The word on DoG Street is that the program changes at Colonial Williamsburg over the past few years have led to a decline in attendance. In fact, just the opposite is true. In 2014, after President Mitchell Reiss and his new team brought innovative program changes to CW, attendance rose after a seven-year decline.
For cultural institutions like Colonial Williamsburg, attendance is the key to survival, both from a business AND Core Mission perspective. Somehow people must be hooked, grabbed, drawn to Colonial Williamsburg. Times and tastes have changed and so must the experience. Our core mission hasn’t changed, but how we draw people to it must.
Colonial Williamsburg has introduced many new programs in an effort to draw families back to our historic streets. We have introduced new and innovative programming in the Historic Area – an archaeological dig for kids, new Nation Builders, ox cart rides, the Playbooth Theatre, starting a colonial musket range, opening the Liberty Lounge and embracing our military, and celebrating haunted Halloween on DoG Street. Many of these are very hands-on, a growing trend and need in engaging people at cultural institutions.
In addition, CW remains America’s greatest living history museum exactly because we’re telling America’s – and all Americans’ – enduring story.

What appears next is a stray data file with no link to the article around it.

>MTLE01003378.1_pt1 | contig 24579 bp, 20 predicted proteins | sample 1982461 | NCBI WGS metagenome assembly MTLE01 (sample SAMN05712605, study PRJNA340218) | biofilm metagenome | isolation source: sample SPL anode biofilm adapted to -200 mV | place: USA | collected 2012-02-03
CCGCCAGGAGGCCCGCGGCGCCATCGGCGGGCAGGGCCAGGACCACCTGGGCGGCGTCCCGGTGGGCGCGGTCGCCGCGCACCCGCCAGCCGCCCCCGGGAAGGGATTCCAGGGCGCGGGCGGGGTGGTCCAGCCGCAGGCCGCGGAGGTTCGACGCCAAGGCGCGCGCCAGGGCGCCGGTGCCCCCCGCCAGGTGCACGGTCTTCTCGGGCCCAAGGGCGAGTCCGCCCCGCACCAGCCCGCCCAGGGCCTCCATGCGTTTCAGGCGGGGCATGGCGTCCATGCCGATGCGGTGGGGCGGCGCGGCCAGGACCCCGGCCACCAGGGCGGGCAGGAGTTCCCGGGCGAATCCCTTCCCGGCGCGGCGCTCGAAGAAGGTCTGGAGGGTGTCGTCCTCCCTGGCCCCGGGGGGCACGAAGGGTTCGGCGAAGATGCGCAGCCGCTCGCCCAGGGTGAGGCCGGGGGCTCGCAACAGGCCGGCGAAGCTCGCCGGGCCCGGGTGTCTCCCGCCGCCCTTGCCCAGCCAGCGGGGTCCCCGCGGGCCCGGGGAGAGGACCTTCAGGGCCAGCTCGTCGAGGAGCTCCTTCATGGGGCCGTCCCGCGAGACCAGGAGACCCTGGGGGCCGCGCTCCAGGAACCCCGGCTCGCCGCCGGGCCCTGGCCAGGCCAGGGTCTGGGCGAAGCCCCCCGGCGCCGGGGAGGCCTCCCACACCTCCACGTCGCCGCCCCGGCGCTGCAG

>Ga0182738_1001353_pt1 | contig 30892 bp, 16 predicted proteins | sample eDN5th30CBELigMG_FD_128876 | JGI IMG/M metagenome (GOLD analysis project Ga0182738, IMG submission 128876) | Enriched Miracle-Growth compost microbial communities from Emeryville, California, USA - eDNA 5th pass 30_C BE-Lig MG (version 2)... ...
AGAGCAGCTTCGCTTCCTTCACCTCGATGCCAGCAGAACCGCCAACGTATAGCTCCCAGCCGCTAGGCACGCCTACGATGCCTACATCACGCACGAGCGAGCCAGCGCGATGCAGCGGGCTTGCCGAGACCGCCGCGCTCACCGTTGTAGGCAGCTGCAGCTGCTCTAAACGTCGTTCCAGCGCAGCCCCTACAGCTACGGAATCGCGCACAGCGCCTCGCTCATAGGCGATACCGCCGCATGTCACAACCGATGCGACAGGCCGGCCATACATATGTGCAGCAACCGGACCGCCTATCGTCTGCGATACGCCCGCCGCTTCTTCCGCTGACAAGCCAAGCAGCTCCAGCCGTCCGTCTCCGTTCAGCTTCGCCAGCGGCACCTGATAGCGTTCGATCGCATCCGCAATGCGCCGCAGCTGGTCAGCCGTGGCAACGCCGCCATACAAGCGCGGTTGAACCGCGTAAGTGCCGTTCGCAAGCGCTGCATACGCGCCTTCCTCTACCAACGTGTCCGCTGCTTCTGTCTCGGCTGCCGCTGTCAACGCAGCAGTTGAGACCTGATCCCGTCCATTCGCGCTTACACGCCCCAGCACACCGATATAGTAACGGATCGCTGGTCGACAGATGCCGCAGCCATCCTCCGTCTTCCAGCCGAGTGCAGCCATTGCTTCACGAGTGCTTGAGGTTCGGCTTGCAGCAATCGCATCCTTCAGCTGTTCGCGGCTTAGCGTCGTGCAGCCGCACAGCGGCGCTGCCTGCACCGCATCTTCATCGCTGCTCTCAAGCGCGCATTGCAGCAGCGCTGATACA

Since President Reiss arrived in 2014, we’ve kicked off new programs to tell a more comprehensive American story. Much effort has gone into theatrical programming, such as “Journey to Redemption,” in which actor-interpreters share the challenges confronted in portrayals of the enslaved and slaveholders of 18th-century America. We have expanded the programing at the Randolph site that centers on the paradox of slavery and freedom during the Revolution. We have also worked hard to develop community partnerships with institutions such as the First Baptist Church to add depth and substance to the discussion of Williamsburg’s and America’s racial past.
As noted above, this effort, these new programs and the hard work of those who bring them to life, halted a seven-year decline in attendance. Most recently, the Virginia Gazette reported that CW’s year-over-year attendance is up by 10%.
Our society and its interests have changed. The expectations and needs for a meaningful experience are not what they were in the 1970s, 1980s, or even five years ago. We will continue to find and develop new ways to attract people to our one-of-a-kind historical experience and our Core Mission so we keep the upward momentum going.